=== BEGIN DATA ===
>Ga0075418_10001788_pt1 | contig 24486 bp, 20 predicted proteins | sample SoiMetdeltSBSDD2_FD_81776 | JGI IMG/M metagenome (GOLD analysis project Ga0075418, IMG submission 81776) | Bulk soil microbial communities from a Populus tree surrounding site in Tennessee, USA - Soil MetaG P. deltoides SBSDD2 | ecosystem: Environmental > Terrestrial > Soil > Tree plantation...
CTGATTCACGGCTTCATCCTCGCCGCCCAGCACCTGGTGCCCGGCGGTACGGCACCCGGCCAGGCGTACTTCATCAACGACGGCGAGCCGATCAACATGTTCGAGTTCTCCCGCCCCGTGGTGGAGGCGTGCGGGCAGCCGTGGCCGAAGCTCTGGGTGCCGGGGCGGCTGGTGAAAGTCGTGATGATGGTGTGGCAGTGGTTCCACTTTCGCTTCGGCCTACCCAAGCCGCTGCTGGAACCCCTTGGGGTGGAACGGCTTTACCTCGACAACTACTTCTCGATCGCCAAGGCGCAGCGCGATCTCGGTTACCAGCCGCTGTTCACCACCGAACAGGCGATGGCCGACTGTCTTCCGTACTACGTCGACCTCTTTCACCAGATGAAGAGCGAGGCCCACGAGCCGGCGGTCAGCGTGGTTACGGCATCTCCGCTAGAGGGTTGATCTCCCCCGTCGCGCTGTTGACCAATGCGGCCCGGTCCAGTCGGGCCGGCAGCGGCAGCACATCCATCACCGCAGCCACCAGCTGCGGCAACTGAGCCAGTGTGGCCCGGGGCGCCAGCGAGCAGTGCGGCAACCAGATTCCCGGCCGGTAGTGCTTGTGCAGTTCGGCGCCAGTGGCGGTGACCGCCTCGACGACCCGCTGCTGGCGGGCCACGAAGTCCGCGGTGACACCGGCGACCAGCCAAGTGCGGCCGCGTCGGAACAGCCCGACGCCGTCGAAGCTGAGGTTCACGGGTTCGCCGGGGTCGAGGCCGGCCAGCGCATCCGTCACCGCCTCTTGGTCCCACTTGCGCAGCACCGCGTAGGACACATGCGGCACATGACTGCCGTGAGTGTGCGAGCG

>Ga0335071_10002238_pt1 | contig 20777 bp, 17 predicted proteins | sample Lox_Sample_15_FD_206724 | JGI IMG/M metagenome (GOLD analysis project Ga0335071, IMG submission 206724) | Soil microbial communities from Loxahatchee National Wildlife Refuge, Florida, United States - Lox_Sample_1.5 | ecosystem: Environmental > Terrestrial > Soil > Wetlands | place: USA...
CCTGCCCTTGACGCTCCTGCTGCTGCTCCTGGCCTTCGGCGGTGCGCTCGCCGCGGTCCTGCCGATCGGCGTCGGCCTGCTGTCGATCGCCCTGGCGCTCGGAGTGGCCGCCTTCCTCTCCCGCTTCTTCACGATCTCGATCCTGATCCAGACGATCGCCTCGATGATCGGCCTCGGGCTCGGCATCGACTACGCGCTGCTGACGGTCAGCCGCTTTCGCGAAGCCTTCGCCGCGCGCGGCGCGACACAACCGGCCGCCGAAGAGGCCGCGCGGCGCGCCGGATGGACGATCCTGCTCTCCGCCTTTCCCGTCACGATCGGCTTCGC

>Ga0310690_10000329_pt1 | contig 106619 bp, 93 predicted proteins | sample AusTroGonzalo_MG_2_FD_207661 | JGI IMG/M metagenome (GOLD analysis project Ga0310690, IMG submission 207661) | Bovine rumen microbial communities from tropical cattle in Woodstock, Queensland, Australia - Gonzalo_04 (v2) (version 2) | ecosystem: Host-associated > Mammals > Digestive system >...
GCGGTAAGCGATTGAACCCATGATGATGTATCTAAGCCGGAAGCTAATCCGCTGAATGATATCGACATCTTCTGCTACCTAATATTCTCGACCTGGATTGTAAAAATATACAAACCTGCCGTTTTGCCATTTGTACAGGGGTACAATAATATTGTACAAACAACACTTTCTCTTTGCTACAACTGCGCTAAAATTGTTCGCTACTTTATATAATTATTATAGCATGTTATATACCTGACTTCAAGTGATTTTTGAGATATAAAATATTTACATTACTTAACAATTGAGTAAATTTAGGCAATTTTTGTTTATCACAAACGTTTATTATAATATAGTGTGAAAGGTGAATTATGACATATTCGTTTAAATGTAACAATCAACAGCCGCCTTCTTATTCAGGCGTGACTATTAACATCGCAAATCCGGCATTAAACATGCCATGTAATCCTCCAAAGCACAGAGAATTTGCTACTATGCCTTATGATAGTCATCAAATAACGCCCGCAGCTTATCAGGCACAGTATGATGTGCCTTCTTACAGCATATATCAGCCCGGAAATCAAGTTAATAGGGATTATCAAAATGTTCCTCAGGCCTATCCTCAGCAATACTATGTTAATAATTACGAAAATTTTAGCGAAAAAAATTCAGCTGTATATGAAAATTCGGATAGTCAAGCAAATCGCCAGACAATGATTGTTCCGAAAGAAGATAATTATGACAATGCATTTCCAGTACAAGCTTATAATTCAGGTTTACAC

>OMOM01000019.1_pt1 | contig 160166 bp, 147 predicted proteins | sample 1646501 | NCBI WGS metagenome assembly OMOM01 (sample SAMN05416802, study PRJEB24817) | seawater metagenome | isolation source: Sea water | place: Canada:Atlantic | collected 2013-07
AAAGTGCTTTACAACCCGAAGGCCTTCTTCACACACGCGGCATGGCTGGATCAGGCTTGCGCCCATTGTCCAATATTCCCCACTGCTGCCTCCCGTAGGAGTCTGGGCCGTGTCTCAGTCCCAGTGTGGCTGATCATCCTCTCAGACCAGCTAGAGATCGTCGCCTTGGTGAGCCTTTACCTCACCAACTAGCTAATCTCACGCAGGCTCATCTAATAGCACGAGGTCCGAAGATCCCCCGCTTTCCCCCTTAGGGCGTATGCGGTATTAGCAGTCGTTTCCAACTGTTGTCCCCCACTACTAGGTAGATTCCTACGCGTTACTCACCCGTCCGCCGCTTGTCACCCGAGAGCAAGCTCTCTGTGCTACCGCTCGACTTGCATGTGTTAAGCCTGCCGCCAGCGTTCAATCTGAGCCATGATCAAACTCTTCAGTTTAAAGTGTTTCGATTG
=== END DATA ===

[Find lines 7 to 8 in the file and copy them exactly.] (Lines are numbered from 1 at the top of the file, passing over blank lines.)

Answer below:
>OMOM01000019.1_pt1 | contig 160166 bp, 147 predicted proteins | sample 1646501 | NCBI WGS metagenome assembly OMOM01 (sample SAMN05416802, study PRJEB24817) | seawater metagenome | isolation source: Sea water | place: Canada:Atlantic | collected 2013-07
AAAGTGCTTTACAACCCGAAGGCCTTCTTCACACACGCGGCATGGCTGGATCAGGCTTGCGCCCATTGTCCAATATTCCCCACTGCTGCCTCCCGTAGGAGTCTGGGCCGTGTCTCAGTCCCAGTGTGGCTGATCATCCTCTCAGACCAGCTAGAGATCGTCGCCTTGGTGAGCCTTTACCTCACCAACTAGCTAATCTCACGCAGGCTCATCTAATAGCACGAGGTCCGAAGATCCCCCGCTTTCCCCCTTAGGGCGTATGCGGTATTAGCAGTCGTTTCCAACTGTTGTCCCCCACTACTAGGTAGATTCCTACGCGTTACTCACCCGTCCGCCGCTTGTCACCCGAGAGCAAGCTCTCTGTGCTACCGCTCGACTTGCATGTGTTAAGCCTGCCGCCAGCGTTCAATCTGAGCCATGATCAAACTCTTCAGTTTAAAGTGTTTCGATTG